Invent scenarios which would give rise to these probability density functions.
This is our collection of tasks on the mathematical theme of 'Population Dynamics' for advanced students and those interested in mathematical modelling.
Why MUST these statistical statements probably be at least a little bit wrong?
The probability that a passenger books a flight and does not turn up is 0.05. For an aeroplane with 400 seats how many tickets can be sold so that only 1% of flights are over-booked?
How is the length of time between the birth of an animal and the birth of its great great ... great grandparent distributed?
Which line graph, equations and physical processes go together?
Find the distance of the shortest air route at an altitude of 6000 metres between London and Cape Town given the latitudes and longitudes. A simple application of scalar products of vectors.
Can you suggest a curve to fit some experimental data? Can you work out where the data might have come from?
Was it possible that this dangerous driving penalty was issued in error?
Can you construct a cubic equation with a certain distance between its turning points?
Which units would you choose best to fit these situations?
Match the charts of these functions to the charts of their integrals.
Get further into power series using the fascinating Bessel's equation.
How would you go about estimating populations of dolphins?
Here are several equations from real life. Can you work out which measurements are possible from each equation?
Use your skill and knowledge to place various scientific lengths in order of size. Can you judge the length of objects with sizes ranging from 1 Angstrom to 1 million km with no wrong attempts?
Many physical constants are only known to a certain accuracy. Explore the numerical error bounds in the mass of water and its constituents.
Simple models which help us to investigate how epidemics grow and die out.
Learn about the link between logical arguments and electronic circuits. Investigate the logical connectives by making and testing your own circuits and fill in the blanks in truth tables to record. . . .
How do you write a computer program that creates the illusion of stretching elastic bands between pegs of a Geoboard? The answer contains some surprising mathematics.
Get some practice using big and small numbers in chemistry.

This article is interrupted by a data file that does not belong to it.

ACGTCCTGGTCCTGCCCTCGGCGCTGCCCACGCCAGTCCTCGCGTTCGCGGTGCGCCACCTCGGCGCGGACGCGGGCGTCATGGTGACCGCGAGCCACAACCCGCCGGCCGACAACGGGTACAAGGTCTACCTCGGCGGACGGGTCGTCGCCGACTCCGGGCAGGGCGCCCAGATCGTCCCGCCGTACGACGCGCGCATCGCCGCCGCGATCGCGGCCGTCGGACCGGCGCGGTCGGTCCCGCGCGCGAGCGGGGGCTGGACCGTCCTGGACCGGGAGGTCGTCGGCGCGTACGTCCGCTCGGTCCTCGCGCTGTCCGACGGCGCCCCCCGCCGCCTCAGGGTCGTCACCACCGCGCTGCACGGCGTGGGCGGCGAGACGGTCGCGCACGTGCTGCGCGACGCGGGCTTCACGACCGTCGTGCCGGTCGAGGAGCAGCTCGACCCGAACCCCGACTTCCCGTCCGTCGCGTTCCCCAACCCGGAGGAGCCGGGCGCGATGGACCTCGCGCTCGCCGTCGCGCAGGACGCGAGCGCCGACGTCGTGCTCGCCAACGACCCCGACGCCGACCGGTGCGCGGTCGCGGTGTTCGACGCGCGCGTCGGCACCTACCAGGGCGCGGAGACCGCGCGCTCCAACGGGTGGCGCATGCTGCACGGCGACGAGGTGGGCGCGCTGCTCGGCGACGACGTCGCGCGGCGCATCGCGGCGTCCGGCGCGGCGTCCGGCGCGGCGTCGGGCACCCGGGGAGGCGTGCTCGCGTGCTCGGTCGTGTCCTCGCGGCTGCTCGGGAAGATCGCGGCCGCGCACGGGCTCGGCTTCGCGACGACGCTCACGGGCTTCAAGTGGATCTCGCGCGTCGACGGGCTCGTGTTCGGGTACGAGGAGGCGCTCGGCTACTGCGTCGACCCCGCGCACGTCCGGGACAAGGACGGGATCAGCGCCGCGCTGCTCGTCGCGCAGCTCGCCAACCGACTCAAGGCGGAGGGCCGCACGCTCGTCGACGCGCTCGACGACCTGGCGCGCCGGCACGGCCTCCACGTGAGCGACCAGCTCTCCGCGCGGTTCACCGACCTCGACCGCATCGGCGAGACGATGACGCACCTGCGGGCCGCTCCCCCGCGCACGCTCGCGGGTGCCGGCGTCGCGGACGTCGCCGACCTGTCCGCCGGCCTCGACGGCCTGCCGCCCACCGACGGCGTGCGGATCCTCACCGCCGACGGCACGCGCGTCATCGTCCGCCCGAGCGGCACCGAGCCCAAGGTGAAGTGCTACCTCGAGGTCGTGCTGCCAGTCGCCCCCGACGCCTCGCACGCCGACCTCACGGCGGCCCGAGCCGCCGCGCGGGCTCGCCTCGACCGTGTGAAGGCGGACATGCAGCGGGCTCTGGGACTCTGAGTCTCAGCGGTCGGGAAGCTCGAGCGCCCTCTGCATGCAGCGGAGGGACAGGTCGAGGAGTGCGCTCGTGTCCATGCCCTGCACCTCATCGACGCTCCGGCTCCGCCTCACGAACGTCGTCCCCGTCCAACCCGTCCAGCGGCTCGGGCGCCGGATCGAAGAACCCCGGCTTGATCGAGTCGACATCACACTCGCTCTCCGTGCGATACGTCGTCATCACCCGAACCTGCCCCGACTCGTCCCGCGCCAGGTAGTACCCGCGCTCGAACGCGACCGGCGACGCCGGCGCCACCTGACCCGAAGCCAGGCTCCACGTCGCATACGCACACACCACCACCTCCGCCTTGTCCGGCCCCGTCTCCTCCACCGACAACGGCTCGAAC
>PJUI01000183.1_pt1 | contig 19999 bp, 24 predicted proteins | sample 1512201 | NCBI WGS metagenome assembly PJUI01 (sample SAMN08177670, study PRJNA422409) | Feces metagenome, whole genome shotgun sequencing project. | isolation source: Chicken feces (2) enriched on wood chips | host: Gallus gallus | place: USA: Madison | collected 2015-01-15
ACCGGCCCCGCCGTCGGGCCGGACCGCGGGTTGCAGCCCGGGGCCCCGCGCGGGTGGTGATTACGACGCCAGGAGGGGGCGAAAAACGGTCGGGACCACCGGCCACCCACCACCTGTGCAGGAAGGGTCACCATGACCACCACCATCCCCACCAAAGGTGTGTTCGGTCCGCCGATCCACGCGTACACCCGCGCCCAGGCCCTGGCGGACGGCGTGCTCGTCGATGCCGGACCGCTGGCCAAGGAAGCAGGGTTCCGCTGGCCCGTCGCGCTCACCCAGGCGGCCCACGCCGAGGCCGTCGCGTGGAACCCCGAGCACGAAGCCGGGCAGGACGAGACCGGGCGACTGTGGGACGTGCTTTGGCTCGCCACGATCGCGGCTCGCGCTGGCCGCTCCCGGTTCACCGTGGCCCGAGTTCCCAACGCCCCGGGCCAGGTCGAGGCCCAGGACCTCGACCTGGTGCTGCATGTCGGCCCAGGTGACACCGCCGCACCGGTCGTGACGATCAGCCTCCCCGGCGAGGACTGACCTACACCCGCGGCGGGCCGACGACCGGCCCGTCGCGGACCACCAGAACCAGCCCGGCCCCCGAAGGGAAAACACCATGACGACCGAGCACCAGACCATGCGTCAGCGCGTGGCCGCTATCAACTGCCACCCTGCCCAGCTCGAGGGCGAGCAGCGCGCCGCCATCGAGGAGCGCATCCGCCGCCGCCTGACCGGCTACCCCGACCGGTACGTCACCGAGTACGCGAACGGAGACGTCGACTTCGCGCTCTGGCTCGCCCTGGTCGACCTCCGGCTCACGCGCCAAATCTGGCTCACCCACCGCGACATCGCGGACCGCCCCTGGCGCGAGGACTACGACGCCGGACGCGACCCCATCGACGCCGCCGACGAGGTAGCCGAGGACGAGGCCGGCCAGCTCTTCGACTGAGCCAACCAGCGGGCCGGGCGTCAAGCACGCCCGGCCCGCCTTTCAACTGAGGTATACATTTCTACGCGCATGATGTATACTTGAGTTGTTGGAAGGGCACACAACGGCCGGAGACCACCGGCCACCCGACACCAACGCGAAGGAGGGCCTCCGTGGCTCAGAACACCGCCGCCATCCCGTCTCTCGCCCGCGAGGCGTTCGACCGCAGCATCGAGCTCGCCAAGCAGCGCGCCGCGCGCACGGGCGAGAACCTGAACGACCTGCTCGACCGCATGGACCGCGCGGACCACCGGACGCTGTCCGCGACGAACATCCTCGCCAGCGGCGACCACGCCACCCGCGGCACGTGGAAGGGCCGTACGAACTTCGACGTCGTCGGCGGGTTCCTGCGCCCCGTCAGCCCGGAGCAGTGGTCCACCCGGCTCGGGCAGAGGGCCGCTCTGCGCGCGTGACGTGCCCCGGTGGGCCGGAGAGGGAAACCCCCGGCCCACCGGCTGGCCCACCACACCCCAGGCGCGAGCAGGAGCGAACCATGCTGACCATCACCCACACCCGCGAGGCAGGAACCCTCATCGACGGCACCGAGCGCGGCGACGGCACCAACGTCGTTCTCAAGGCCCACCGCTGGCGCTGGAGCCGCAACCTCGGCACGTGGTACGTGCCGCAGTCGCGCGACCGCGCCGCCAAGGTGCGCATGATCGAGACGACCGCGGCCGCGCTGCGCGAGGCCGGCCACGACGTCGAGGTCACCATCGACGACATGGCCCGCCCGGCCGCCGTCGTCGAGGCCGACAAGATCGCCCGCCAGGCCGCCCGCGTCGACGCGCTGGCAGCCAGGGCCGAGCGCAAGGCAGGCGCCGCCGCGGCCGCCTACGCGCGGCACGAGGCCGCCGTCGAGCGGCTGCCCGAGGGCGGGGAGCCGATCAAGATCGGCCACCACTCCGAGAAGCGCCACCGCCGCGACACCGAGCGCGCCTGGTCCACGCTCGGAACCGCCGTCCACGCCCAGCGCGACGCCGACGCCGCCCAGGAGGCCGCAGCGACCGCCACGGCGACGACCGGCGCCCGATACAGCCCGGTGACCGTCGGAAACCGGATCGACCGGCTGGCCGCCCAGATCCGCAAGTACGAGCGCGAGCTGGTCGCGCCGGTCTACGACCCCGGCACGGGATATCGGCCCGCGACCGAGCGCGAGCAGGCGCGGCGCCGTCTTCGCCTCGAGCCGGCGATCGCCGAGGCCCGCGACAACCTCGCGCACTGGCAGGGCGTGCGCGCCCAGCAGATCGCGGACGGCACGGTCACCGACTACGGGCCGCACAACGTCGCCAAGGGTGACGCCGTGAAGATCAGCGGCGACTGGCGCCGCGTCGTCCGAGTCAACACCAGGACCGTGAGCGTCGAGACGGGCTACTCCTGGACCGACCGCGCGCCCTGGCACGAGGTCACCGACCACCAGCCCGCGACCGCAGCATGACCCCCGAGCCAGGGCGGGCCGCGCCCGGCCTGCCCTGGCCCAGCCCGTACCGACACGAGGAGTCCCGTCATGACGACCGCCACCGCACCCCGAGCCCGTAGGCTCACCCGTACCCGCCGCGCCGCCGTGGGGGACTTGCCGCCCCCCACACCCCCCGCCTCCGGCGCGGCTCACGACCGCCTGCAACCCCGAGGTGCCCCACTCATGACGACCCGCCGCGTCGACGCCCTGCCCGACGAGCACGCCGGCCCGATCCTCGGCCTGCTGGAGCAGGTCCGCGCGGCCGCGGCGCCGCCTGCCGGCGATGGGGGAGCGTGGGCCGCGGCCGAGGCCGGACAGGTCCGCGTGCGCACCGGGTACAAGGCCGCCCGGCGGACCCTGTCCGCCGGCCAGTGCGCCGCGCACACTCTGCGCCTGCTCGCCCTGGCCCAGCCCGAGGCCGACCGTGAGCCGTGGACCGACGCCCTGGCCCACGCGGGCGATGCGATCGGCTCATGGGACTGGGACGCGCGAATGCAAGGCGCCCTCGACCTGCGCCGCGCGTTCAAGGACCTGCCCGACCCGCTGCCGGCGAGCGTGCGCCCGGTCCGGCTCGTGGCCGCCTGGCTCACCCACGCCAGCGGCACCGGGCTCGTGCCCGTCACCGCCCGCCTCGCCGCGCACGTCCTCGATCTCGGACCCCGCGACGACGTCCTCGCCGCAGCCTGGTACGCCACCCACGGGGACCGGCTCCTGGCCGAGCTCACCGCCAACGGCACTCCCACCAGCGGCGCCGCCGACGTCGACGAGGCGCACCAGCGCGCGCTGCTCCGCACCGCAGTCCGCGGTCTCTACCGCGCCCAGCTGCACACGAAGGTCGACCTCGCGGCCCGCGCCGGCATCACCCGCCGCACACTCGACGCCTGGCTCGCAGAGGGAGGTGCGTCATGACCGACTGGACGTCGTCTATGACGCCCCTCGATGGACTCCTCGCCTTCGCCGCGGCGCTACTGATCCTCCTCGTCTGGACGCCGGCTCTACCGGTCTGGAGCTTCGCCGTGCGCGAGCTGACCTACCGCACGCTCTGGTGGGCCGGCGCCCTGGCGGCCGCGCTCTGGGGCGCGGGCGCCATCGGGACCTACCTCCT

Go on a vector walk and determine which points on the walk are closest to the origin.
Estimate these curious quantities sufficiently accurately that you can rank them in order of size
Work with numbers big and small to estimate and calculate various quantities in physical contexts.
See how enormously large quantities can cancel out to give a good approximation to the factorial function.
Work out the numerical values for these physical quantities.
How much energy has gone into warming the planet?
Are these statistical statements sometimes, always or never true? Or it is impossible to say?
Build up the concept of the Taylor series
Each week a company produces X units and sells p per cent of its stock. How should the company plan its warehouse space?
If a is the radius of the axle, b the radius of each ball-bearing, and c the radius of the hub, why does the number of ball bearings n determine the ratio c/a? Find a formula for c/a in terms of n.
Look at the advanced way of viewing sin and cos through their power series.
Work with numbers big and small to estimate and calculate various quantities in biological contexts.
When you change the units, do the numbers get bigger or smaller?
By exploring the concept of scale invariance, find the probability that a random piece of real data begins with a 1.
Match the descriptions of physical processes to these differential equations.
Explore how matrices can fix vectors and vector directions.
Explore the shape of a square after it is transformed by the action of a matrix.
Can you sketch these difficult curves, which have uses in mathematical modelling?
Starting with two basic vector steps, which destinations can you reach on a vector walk?
Can you make matrices which will fix one lucky vector and crush another to zero?
An observer is on top of a lighthouse. How far from the foot of the lighthouse is the horizon that the observer can see?
Explore the properties of matrix transformations with these 10 stimulating questions.
Use the computer to model an epidemic. Try out public health policies to control the spread of the epidemic, to minimise the number of sick days and deaths.
Investigate circuits and record your findings in this simple introduction to truth tables and logic.
Which dilutions can you make using only 10ml pipettes?
Can Jo make a gym bag for her trainers from the piece of fabric she has?
Explore the relationship between resistance and temperature
Analyse these beautiful biological images and attempt to rank them in size order.
Make an accurate diagram of the solar system and explore the concept of a grand conjunction.